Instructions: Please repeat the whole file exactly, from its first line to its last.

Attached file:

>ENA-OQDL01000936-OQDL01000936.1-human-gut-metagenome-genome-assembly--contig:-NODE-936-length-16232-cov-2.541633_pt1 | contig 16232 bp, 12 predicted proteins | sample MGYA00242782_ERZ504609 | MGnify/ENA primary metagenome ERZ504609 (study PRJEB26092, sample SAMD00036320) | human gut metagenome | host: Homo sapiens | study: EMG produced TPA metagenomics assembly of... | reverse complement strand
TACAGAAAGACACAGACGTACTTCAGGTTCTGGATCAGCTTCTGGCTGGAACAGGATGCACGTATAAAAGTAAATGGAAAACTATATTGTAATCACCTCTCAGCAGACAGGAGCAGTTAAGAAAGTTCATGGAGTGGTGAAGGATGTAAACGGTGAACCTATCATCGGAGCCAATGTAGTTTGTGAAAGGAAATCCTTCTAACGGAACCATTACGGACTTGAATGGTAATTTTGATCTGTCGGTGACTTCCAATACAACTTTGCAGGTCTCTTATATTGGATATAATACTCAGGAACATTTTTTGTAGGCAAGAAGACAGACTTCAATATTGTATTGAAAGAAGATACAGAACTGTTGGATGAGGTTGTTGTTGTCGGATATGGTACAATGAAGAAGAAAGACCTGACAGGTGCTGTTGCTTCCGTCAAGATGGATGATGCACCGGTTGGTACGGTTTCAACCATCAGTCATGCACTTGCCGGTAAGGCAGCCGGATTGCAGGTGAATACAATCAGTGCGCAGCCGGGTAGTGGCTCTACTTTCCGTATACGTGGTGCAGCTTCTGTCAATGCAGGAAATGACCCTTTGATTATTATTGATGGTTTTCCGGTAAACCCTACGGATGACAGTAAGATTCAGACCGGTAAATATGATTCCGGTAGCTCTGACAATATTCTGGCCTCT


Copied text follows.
>ENA-OQDL01000936-OQDL01000936.1-human-gut-metagenome-genome-assembly--contig:-NODE-936-length-16232-cov-2.541633_pt1 | contig 16232 bp, 12 predicted proteins | sample MGYA00242782_ERZ504609 | MGnify/ENA primary metagenome ERZ504609 (study PRJEB26092, sample SAMD00036320) | human gut metagenome | host: Homo sapiens | study: EMG produced TPA metagenomics assembly of... | reverse complement strand
TACAGAAAGACACAGACGTACTTCAGGTTCTGGATCAGCTTCTGGCTGGAACAGGATGCACGTATAAAAGTAAATGGAAAACTATATTGTAATCACCTCTCAGCAGACAGGAGCAGTTAAGAAAGTTCATGGAGTGGTGAAGGATGTAAACGGTGAACCTATCATCGGAGCCAATGTAGTTTGTGAAAGGAAATCCTTCTAACGGAACCATTACGGACTTGAATGGTAATTTTGATCTGTCGGTGACTTCCAATACAACTTTGCAGGTCTCTTATATTGGATATAATACTCAGGAACATTTTTTGTAGGCAAGAAGACAGACTTCAATATTGTATTGAAAGAAGATACAGAACTGTTGGATGAGGTTGTTGTTGTCGGATATGGTACAATGAAGAAGAAAGACCTGACAGGTGCTGTTGCTTCCGTCAAGATGGATGATGCACCGGTTGGTACGGTTTCAACCATCAGTCATGCACTTGCCGGTAAGGCAGCCGGATTGCAGGTGAATACAATCAGTGCGCAGCCGGGTAGTGGCTCTACTTTCCGTATACGTGGTGCAGCTTCTGTCAATGCAGGAAATGACCCTTTGATTATTATTGATGGTTTTCCGGTAAACCCTACGGATGACAGTAAGATTCAGACCGGTAAATATGATTCCGGTAGCTCTGACAATATTCTGGCCTCT